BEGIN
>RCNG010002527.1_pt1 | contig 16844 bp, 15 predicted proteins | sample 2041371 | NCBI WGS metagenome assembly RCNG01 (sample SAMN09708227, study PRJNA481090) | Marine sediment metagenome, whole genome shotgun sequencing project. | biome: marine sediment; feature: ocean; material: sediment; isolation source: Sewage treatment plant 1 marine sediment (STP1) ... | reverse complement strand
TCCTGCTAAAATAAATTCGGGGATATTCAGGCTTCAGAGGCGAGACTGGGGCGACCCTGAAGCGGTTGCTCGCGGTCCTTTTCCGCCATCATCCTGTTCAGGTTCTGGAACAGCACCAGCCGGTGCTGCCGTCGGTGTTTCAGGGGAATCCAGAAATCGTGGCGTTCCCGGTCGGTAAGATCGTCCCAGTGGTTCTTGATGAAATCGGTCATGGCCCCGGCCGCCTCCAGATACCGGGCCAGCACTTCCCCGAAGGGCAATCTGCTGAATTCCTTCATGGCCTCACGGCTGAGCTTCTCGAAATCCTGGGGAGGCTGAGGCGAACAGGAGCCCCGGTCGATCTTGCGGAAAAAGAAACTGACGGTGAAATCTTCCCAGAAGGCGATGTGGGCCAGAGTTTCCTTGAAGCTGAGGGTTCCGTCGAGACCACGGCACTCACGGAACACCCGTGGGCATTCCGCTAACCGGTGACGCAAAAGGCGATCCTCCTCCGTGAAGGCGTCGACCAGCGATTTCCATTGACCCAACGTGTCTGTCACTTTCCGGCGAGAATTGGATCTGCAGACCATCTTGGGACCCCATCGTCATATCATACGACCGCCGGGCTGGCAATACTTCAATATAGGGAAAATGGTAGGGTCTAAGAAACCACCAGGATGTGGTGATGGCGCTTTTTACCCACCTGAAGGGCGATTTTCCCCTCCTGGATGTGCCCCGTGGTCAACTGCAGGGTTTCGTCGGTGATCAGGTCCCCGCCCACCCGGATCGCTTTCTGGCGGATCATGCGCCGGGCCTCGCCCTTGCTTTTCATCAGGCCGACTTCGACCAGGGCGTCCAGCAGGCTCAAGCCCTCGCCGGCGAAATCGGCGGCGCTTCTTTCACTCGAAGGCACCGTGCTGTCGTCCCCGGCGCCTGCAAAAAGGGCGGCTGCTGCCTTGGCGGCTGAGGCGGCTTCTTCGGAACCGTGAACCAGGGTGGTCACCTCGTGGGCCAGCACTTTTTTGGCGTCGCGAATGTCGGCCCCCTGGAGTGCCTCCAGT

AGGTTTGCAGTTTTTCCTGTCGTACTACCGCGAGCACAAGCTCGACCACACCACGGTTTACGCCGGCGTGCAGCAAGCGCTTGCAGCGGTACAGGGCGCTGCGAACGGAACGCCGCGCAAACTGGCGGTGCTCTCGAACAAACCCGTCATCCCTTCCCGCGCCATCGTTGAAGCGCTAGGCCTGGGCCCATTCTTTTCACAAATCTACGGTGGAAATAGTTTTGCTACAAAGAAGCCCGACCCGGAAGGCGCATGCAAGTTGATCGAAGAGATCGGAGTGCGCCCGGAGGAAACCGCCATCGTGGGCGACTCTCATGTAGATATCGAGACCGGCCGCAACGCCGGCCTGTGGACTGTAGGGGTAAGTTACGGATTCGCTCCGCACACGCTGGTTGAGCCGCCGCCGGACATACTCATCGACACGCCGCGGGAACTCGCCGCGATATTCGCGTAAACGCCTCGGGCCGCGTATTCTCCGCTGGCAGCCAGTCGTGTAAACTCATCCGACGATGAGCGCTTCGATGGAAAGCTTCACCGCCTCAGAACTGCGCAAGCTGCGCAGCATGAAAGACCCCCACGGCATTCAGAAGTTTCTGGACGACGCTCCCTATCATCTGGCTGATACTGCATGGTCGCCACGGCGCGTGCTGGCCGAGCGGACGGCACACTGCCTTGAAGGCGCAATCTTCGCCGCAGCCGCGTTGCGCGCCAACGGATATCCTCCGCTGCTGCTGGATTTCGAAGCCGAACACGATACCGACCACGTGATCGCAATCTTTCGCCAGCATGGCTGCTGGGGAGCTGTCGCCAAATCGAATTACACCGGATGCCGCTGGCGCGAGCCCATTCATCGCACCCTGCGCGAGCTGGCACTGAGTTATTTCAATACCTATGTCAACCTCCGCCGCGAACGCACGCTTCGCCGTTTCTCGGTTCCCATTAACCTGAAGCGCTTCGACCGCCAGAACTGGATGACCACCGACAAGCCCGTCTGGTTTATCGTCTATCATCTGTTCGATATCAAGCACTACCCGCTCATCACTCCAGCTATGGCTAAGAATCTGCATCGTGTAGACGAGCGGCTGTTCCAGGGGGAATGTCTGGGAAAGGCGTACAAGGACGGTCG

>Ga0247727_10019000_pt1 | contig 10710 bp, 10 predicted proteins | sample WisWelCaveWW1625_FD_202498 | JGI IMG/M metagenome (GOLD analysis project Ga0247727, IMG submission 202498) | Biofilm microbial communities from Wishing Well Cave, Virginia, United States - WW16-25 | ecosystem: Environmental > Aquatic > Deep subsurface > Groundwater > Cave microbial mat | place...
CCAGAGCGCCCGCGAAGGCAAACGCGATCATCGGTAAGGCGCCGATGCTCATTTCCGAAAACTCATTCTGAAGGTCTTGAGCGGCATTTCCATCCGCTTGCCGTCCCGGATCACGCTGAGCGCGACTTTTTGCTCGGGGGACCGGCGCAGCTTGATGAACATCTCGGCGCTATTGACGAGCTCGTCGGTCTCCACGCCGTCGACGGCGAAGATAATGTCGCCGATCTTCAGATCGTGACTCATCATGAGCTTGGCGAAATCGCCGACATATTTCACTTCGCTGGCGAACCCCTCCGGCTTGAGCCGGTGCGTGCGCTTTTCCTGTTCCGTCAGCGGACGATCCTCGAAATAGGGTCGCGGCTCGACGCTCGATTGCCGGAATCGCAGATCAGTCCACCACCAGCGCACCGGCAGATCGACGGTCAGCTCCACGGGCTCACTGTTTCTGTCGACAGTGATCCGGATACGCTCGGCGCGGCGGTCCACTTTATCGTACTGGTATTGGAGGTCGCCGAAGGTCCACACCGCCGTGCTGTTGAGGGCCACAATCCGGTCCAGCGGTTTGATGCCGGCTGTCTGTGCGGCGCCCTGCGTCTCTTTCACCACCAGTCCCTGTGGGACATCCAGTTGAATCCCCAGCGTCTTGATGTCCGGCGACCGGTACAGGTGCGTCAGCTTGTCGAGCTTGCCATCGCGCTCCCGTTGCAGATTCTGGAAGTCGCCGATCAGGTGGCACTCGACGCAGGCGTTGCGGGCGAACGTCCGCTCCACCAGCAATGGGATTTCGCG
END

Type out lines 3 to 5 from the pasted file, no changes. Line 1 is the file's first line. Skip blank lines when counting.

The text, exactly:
AGGTTTGCAGTTTTTCCTGTCGTACTACCGCGAGCACAAGCTCGACCACACCACGGTTTACGCCGGCGTGCAGCAAGCGCTTGCAGCGGTACAGGGCGCTGCGAACGGAACGCCGCGCAAACTGGCGGTGCTCTCGAACAAACCCGTCATCCCTTCCCGCGCCATCGTTGAAGCGCTAGGCCTGGGCCCATTCTTTTCACAAATCTACGGTGGAAATAGTTTTGCTACAAAGAAGCCCGACCCGGAAGGCGCATGCAAGTTGATCGAAGAGATCGGAGTGCGCCCGGAGGAAACCGCCATCGTGGGCGACTCTCATGTAGATATCGAGACCGGCCGCAACGCCGGCCTGTGGACTGTAGGGGTAAGTTACGGATTCGCTCCGCACACGCTGGTTGAGCCGCCGCCGGACATACTCATCGACACGCCGCGGGAACTCGCCGCGATATTCGCGTAAACGCCTCGGGCCGCGTATTCTCCGCTGGCAGCCAGTCGTGTAAACTCATCCGACGATGAGCGCTTCGATGGAAAGCTTCACCGCCTCAGAACTGCGCAAGCTGCGCAGCATGAAAGACCCCCACGGCATTCAGAAGTTTCTGGACGACGCTCCCTATCATCTGGCTGATACTGCATGGTCGCCACGGCGCGTGCTGGCCGAGCGGACGGCACACTGCCTTGAAGGCGCAATCTTCGCCGCAGCCGCGTTGCGCGCCAACGGATATCCTCCGCTGCTGCTGGATTTCGAAGCCGAACACGATACCGACCACGTGATCGCAATCTTTCGCCAGCATGGCTGCTGGGGAGCTGTCGCCAAATCGAATTACACCGGATGCCGCTGGCGCGAGCCCATTCATCGCACCCTGCGCGAGCTGGCACTGAGTTATTTCAATACCTATGTCAACCTCCGCCGCGAACGCACGCTTCGCCGTTTCTCGGTTCCCATTAACCTGAAGCGCTTCGACCGCCAGAACTGGATGACCACCGACAAGCCCGTCTGGTTTATCGTCTATCATCTGTTCGATATCAAGCACTACCCGCTCATCACTCCAGCTATGGCTAAGAATCTGCATCGTGTAGACGAGCGGCTGTTCCAGGGGGAATGTCTGGGAAAGGCGTACAAGGACGGTCG

>Ga0247727_10019000_pt1 | contig 10710 bp, 10 predicted proteins | sample WisWelCaveWW1625_FD_202498 | JGI IMG/M metagenome (GOLD analysis project Ga0247727, IMG submission 202498) | Biofilm microbial communities from Wishing Well Cave, Virginia, United States - WW16-25 | ecosystem: Environmental > Aquatic > Deep subsurface > Groundwater > Cave microbial mat | place...
CCAGAGCGCCCGCGAAGGCAAACGCGATCATCGGTAAGGCGCCGATGCTCATTTCCGAAAACTCATTCTGAAGGTCTTGAGCGGCATTTCCATCCGCTTGCCGTCCCGGATCACGCTGAGCGCGACTTTTTGCTCGGGGGACCGGCGCAGCTTGATGAACATCTCGGCGCTATTGACGAGCTCGTCGGTCTCCACGCCGTCGACGGCGAAGATAATGTCGCCGATCTTCAGATCGTGACTCATCATGAGCTTGGCGAAATCGCCGACATATTTCACTTCGCTGGCGAACCCCTCCGGCTTGAGCCGGTGCGTGCGCTTTTCCTGTTCCGTCAGCGGACGATCCTCGAAATAGGGTCGCGGCTCGACGCTCGATTGCCGGAATCGCAGATCAGTCCACCACCAGCGCACCGGCAGATCGACGGTCAGCTCCACGGGCTCACTGTTTCTGTCGACAGTGATCCGGATACGCTCGGCGCGGCGGTCCACTTTATCGTACTGGTATTGGAGGTCGCCGAAGGTCCACACCGCCGTGCTGTTGAGGGCCACAATCCGGTCCAGCGGTTTGATGCCGGCTGTCTGTGCGGCGCCCTGCGTCTCTTTCACCACCAGTCCCTGTGGGACATCCAGTTGAATCCCCAGCGTCTTGATGTCCGGCGACCGGTACAGGTGCGTCAGCTTGTCGAGCTTGCCATCGCGCTCCCGTTGCAGATTCTGGAAGTCGCCGATCAGGTGGCACTCGACGCAGGCGTTGCGGGCGAACGTCCGCTCCACCAGCAATGGGATTTCGCG